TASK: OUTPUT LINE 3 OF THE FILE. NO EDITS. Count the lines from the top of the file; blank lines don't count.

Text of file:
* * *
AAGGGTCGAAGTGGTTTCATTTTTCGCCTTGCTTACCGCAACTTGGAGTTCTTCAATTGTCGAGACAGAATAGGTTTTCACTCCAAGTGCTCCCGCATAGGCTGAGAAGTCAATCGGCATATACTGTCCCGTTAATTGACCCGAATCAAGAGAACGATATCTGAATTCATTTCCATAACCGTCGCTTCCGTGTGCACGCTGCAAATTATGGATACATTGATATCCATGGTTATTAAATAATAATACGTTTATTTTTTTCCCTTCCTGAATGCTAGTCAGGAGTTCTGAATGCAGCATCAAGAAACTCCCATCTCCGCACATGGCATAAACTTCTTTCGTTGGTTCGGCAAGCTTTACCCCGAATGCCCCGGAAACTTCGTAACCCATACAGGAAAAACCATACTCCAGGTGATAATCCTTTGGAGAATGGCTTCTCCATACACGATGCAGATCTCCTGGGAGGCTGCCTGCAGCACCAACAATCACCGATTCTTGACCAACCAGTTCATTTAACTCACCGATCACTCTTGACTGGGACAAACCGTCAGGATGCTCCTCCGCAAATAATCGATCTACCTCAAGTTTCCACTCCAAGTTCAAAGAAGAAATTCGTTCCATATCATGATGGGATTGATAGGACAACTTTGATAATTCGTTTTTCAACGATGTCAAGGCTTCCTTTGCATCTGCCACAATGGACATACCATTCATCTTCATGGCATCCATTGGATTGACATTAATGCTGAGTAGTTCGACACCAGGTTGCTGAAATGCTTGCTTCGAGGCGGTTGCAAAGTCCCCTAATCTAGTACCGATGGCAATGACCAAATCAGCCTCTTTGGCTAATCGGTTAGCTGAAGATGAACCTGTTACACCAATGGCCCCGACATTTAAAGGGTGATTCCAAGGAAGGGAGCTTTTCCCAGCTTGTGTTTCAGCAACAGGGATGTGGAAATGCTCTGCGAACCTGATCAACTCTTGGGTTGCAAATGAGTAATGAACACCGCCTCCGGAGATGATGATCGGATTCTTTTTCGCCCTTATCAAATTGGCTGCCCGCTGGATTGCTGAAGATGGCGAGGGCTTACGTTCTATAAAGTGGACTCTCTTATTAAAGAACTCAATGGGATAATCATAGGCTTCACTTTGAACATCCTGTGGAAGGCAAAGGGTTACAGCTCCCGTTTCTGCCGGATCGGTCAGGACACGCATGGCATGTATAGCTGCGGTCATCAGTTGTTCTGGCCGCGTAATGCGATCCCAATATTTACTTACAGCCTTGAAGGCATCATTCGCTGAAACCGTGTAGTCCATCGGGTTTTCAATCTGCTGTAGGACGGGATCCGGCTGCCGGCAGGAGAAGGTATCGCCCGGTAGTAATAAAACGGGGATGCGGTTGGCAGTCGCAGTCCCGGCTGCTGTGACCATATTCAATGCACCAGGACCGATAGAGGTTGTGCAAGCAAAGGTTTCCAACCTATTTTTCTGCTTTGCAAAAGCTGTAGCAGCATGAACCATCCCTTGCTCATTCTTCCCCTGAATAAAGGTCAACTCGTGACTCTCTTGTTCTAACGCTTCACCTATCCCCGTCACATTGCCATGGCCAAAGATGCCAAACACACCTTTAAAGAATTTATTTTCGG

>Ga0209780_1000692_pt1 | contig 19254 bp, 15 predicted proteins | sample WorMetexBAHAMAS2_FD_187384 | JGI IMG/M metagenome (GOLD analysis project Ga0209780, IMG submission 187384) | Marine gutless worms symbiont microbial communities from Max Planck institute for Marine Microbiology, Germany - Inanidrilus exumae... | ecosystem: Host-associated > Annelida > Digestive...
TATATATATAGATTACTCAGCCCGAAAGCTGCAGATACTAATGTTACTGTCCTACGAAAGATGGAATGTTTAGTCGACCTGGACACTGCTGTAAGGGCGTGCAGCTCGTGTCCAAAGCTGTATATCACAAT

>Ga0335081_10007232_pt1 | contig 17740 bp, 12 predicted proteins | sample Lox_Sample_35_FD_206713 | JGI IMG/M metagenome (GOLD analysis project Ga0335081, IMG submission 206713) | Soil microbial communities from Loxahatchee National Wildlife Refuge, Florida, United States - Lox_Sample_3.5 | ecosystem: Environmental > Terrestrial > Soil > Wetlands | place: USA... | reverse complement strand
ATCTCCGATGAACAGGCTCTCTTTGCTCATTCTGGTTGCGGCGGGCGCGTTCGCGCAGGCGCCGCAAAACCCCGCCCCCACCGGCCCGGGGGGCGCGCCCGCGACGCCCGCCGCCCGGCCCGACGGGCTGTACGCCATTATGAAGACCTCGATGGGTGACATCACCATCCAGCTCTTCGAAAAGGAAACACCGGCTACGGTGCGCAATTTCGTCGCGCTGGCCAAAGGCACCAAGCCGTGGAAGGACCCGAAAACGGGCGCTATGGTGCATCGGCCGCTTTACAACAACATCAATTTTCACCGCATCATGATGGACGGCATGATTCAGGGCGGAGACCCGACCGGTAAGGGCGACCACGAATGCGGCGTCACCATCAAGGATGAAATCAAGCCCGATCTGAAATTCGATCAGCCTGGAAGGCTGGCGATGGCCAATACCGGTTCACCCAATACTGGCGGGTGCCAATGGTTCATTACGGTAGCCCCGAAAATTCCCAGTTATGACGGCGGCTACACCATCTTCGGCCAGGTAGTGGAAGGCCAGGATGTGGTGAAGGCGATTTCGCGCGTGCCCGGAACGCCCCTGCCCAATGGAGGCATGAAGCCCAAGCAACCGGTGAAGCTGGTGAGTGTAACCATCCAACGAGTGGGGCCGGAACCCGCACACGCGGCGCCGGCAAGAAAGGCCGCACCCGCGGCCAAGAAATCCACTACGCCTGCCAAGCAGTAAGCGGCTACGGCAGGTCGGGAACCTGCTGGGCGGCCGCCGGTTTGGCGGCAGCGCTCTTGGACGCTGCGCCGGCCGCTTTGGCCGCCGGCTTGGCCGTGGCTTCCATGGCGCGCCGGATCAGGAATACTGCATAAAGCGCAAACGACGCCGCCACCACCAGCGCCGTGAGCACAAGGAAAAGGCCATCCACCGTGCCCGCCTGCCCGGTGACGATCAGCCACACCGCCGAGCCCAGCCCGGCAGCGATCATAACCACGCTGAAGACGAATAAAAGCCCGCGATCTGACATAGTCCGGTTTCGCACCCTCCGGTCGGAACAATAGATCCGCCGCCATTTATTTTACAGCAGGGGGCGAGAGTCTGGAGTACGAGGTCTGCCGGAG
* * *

TATATATATAGATTACTCAGCCCGAAAGCTGCAGATACTAATGTTACTGTCCTACGAAAGATGGAATGTTTAGTCGACCTGGACACTGCTGTAAGGGCGTGCAGCTCGTGTCCAAAGCTGTATATCACAAT